Christians have fallen for some of the strangest rumors. Here are five of the most memorable, in no particular order.
1. Pepsi Can Omits "Under God" From Pledge of Allegiance
You may have heard this one in one of those emails with the letters "fw:fw:fw:fw:fw:fw:..." in the subject line: "Pepsi has a new patriotic can coming out with pictures of the Empire State Building and the Pledge of Allegiance on them. But Pepsi forgot two little words on the pledge, 'Under God.'"
Other versions replace "Pepsi" with "Coca-Cola." It was neither, it turns out. Dr. Pepper, which is not a Pepsi nor Coca-Cola company product, had the patriotic cans. The cans did leave out "under God," but so were 26 other words. Of the 31 words in the Pledge, three were selected for the can – "one nation" and "indivisible."
2. Albert Einstein Humiliates Atheist Professor
There have been many versions of the "atheist professor gets bested by smart student" rumor that gets shared via email and Facebook.
In this version the professor claims that since evil exists, God cannot exist because, if God created everything, He must have created evil. This would make God both good and evil, which is impossible.
The student debunks his teacher using analogies with light and heat — dark is the absence of light, cold is the absence of heat, hence evil is the absence of God.
The punch line comes at the end: "The young man's name — Albert Einstein."
Many Christians were so impressed by the young genius that they posted it to their Facebook page, only later to be embarrassed by someone who pointed to the Snopes article showing that Einstein never said that.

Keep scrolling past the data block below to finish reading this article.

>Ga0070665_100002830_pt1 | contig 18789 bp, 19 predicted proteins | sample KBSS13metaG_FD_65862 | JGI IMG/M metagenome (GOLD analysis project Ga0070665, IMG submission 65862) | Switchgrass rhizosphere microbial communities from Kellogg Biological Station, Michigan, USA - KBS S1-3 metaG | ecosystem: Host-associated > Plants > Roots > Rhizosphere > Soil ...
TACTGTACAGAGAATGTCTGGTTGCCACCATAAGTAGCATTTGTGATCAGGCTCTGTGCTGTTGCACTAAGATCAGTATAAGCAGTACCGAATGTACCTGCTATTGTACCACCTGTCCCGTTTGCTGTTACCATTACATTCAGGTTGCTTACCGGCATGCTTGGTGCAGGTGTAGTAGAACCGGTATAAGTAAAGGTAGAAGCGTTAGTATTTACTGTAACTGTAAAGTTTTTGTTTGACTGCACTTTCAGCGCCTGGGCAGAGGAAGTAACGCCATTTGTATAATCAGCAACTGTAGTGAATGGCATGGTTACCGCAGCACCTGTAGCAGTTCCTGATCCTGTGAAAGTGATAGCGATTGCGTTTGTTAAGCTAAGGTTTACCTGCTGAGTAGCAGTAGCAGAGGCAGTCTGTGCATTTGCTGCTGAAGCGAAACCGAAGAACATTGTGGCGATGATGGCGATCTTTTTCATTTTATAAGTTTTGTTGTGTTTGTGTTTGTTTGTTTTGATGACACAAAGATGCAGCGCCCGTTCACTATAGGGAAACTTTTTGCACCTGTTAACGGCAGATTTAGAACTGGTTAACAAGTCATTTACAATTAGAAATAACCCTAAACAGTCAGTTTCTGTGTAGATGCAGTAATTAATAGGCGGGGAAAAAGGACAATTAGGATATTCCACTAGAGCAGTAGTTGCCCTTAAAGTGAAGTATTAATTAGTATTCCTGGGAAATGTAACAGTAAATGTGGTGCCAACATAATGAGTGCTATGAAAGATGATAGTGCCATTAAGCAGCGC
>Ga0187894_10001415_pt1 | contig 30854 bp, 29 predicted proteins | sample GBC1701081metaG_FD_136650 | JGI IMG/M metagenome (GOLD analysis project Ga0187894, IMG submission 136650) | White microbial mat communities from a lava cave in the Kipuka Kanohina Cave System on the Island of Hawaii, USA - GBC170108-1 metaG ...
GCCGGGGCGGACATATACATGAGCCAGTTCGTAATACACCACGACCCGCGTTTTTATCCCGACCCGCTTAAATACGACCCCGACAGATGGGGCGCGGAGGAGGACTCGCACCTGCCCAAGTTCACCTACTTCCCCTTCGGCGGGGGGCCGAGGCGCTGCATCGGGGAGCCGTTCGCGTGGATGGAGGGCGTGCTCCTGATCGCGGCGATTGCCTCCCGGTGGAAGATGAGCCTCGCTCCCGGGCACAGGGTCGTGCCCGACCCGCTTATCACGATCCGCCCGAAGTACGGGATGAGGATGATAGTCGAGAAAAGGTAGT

3. Tide Detergent is Satanic
A popular rumor spread among Christians in the 1980's was that Proctor & Gamble, the company that makes Tide laundry detergent and a bunch of other products, was associated with the Church of Satan. The rumor was revived in the 1990's with a rumor that the company's President appeared on the Phil Donahue show and admitted that he belonged to the Church of Satan.
In 1995, four distributors for Amway, a company that competes with P&G, were sued by P&G for spreading the rumor. In 2007, a jury awarded P&G $19.25 million.
4. New World Order, Illuminati, Trilateral Commission, Blah, Blah, Blah ...
The main institutions of the world — governments, business, media — are all being controlled by a few elites who are members of secret societies. This notion makes for popular fiction, such as with the movies "National Treasure" and "The Da Vinci Code."
Some maintain, though, that these events are real. A Christian version of these ideas can be found in Pat Robertson's 1991 book, The New World Order. The conspiracy involves groups called the Illuminati, the Trilateral Commission and the Council on Foreign Relations. For Robertson, this grand conspiracy is also linked to Satan and the end of the world.
Oh, and there is also something in there about freemasons and Jewish bankers.
4. Gay Men Wear Special Rings to Pass HIV
This false rumor was recently revived by, again, Pat Robertson.
"You know what they do in San Francisco," he said in an August broadcast of the 700 Club," some in the gay community there, they want to get people. So if they got the stuff (AIDS) they'll have a ring, you shake hands, and the ring's got a little thing where you cut your finger. Really. It's that kind of vicious stuff, which would be the equivalent of murder."
His comments were deleted out of later broadcasts of the show. Christian Broadcasting Network tried to get a video of his remarks posted by Right Wing Watch taken down. Right Wing Watch filed a counterclaim with YouTube, arguing that the video is protected by Fair Use and the video was restored.
5. Rape Pregnancies Are Rare
This rumor likely cost the Republican Party at least one Senate seat.
"If it's a legitimate rape, the female body has ways to try to shut that whole thing down," Rep. Todd Akin said in a 2012 interview that doomed his campaign to become the next U.S. senator from Missouri.
The myth that the female body has natural defenses the prevents them from getting pregnant when they are raped has been circulating for a while in pro-life and Christian circles.
The likely source of the rumor was a 1999 article by pro-life advocate Dr. John C. Willke called, "Rape Pregnancies Are Rare." Willke calculated that only about 225 to 370 women per year should get pregnant after being raped. The Centers for Disease Control and Prevention cites a study showing that about 32,000 pregnancies result from rape each year.